"Sleepers" spread antibiotic resistance | know

  • near

Researchers discover a previously unknown mechanism in bacteria.

Antibiotic resistance is one of the major problems of medicine, which is constantly increasing. If bacteria no longer respond to these substances, the infections they cause can no longer be effectively controlled. Until now, the hypothesis was that resistant pathogens spread especially when many antibiotics were used. Scientists from the Swiss Federal Institute of Technology Zurich (ETH), the University of Basel and the Swedish University of Uppsala challenge this shared vision as the only explanation. During laboratory experiments on Salmonella, they discovered a mechanism until then unknown for the propagation of resistance. This has to do with "dormant" bacteria and exists regardless of the use of antibiotics.

The researchers conclude that limiting the use of these drugs will not be enough to stop the resistance. Their conclusions were published in the journal "Nature".

It is known that bacteria can "inherit" their insensitivity to antibiotics via certain genes of resistance to other populations. According to Darwin's theory of evolution, it was assumed that resistant pathogens would have an advantage over other germs only if antibiotics were present in the environment. This is why experts advocate a more economical prescription of these drugs. The Swiss-Swedish research team does not deny that this approach makes sense, but it is not enough. For this, one must start with the resistant microorganisms themselves, says Mederic Diard of the Biozentrum of the University of Basel, who led the study with Wolf-Dietrich Hardt of the ETH's Zurich. It must be ensured that these germs can not spread "for example by hygiene measures or more effective vaccinations".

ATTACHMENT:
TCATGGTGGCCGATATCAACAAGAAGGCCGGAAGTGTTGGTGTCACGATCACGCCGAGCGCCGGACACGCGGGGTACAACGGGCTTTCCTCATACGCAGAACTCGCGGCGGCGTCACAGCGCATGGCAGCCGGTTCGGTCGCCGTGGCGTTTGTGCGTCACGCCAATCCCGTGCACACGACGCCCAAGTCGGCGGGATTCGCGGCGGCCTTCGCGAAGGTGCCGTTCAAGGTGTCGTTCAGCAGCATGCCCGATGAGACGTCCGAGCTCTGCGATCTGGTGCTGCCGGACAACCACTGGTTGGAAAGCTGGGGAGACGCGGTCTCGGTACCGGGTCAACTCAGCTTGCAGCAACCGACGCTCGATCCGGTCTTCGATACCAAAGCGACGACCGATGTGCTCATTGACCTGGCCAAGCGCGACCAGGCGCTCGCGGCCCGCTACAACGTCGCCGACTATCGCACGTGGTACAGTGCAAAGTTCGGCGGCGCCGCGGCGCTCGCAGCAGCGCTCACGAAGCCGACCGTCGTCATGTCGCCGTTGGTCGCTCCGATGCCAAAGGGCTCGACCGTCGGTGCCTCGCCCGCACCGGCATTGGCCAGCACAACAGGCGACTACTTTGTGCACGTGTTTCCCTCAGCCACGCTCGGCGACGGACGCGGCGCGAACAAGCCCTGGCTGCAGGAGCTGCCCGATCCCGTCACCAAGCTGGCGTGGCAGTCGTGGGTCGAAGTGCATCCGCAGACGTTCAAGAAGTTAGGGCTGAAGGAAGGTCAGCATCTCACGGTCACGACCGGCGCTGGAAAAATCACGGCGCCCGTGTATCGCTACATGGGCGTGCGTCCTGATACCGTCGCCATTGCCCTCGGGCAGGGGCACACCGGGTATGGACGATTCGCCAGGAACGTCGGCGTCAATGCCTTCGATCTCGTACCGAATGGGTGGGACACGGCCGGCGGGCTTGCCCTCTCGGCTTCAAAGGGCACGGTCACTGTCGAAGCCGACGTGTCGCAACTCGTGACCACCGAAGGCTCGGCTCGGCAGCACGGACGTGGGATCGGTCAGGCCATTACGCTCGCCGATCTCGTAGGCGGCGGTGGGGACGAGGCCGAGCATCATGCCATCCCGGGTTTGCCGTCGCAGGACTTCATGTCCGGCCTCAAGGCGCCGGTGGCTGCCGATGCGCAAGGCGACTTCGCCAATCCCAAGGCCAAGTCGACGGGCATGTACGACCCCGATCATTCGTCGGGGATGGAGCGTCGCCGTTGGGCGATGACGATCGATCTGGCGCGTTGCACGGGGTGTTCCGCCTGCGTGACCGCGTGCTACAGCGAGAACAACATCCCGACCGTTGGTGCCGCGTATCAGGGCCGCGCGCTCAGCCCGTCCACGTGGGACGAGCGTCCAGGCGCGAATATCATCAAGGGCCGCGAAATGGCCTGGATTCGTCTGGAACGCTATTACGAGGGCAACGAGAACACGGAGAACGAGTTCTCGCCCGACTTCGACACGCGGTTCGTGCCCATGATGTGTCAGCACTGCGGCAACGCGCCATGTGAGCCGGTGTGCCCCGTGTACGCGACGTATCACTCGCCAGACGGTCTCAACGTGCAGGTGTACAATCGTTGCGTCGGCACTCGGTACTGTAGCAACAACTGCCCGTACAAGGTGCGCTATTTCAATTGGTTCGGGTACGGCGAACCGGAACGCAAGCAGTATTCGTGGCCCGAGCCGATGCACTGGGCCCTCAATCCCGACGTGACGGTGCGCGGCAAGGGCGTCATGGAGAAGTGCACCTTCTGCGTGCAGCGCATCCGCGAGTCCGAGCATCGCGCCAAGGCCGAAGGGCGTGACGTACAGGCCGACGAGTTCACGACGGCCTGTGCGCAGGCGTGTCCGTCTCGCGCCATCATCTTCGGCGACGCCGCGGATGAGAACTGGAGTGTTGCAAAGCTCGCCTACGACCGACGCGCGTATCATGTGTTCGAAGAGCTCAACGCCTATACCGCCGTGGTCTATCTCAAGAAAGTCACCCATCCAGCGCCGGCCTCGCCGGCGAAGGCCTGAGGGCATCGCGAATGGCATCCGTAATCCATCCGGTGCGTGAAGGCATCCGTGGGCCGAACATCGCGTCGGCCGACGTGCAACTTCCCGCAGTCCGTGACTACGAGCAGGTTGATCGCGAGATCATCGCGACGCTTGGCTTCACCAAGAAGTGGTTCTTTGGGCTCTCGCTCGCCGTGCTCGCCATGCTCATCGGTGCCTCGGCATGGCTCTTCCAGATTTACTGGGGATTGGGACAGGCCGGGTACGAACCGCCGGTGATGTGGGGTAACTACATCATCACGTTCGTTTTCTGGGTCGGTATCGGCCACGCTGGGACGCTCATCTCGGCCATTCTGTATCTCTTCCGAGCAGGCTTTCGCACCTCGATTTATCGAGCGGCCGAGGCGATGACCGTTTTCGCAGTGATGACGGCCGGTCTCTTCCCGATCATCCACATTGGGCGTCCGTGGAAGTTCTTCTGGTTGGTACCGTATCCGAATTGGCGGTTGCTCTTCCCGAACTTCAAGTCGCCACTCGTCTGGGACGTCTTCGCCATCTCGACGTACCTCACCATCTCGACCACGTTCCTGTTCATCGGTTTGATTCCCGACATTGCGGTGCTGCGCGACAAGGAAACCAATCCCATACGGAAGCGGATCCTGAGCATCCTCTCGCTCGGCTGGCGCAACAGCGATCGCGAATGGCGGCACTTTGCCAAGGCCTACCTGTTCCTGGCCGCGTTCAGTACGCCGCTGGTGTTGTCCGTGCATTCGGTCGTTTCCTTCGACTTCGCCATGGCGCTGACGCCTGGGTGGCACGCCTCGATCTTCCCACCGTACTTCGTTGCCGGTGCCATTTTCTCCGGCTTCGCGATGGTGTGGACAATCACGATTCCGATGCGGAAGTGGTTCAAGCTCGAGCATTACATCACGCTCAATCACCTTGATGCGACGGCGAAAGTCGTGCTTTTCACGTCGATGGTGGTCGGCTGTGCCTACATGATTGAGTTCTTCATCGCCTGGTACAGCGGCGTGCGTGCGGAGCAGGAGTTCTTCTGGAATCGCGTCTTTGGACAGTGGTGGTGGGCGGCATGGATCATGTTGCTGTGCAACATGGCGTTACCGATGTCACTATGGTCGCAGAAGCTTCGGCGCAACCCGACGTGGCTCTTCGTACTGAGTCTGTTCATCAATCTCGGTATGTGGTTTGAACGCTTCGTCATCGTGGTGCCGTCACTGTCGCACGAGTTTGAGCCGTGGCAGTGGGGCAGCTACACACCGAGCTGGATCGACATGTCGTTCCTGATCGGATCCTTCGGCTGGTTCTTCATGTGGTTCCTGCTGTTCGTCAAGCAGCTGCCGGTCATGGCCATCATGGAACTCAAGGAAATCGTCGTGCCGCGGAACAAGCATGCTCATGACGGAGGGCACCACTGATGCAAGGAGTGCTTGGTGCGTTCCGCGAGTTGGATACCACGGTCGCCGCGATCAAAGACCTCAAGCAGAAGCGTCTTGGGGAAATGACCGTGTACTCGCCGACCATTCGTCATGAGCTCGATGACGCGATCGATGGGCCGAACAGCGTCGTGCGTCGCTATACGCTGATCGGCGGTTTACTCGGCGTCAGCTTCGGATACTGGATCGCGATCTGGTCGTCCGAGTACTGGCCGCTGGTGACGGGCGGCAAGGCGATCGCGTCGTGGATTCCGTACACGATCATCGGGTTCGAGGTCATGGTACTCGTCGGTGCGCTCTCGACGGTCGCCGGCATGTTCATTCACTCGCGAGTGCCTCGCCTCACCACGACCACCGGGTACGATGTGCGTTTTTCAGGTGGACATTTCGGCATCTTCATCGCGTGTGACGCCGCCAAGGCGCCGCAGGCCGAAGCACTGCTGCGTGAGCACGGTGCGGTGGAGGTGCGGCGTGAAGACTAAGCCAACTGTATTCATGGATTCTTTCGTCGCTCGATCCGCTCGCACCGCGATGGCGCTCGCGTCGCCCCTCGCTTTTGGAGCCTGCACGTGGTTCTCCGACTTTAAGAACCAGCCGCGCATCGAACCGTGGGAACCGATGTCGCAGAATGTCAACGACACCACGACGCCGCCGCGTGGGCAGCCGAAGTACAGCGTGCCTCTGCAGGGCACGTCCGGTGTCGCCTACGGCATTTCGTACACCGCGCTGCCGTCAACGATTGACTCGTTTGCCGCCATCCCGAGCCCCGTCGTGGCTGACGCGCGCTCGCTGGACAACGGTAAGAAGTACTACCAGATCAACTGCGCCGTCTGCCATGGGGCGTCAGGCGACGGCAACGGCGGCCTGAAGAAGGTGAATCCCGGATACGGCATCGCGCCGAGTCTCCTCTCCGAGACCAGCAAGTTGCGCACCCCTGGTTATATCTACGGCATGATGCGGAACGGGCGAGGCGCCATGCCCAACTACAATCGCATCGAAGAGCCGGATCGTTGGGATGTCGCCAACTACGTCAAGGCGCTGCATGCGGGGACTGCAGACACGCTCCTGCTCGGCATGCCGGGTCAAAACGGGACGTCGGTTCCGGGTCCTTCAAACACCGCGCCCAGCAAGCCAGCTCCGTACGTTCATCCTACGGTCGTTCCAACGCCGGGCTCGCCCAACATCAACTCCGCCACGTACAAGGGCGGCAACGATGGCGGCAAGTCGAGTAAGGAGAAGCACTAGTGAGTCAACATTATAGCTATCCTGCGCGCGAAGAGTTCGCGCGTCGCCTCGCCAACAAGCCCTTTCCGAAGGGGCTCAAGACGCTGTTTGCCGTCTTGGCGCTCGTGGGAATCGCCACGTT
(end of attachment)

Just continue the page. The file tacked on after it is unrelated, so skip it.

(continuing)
Persistent bacteria, called Persistent, play a central role in the recently discovered distribution mechanism. These are bacteria that fall into a temporary state of twilight and can reduce their metabolism to a minimum. As a result, they can no longer be killed by antibiotics.

The researchers found that these "dormant forms" are formed in Salmonella when bacteria enter the body's tissues from the intestine. In the tissue, persistent patients can then spend several months in a discrete existence to wake up in favorable conditions and cause a new outbreak of infection.

The researchers also found that salmonella often combined the two resistance mechanisms. Thus, Persisters often carry a small genetic material containing resistance genes.

In experiments on mice, scientists have discovered that sleepers are able to transmit resistance to other clean organisms or even alien species – such as E. coli bacteria of the normal intestinal flora. This happens whether antibiotics are involved or not.

According to the researchers, the results obtained from the murine model should be examined at the next stage in livestock, for example in pigs frequently suffering from Salmonella infections. In addition, it should be investigated whether the spread of Salmonella resistance can be reduced by the administration of probiotics or a vaccine.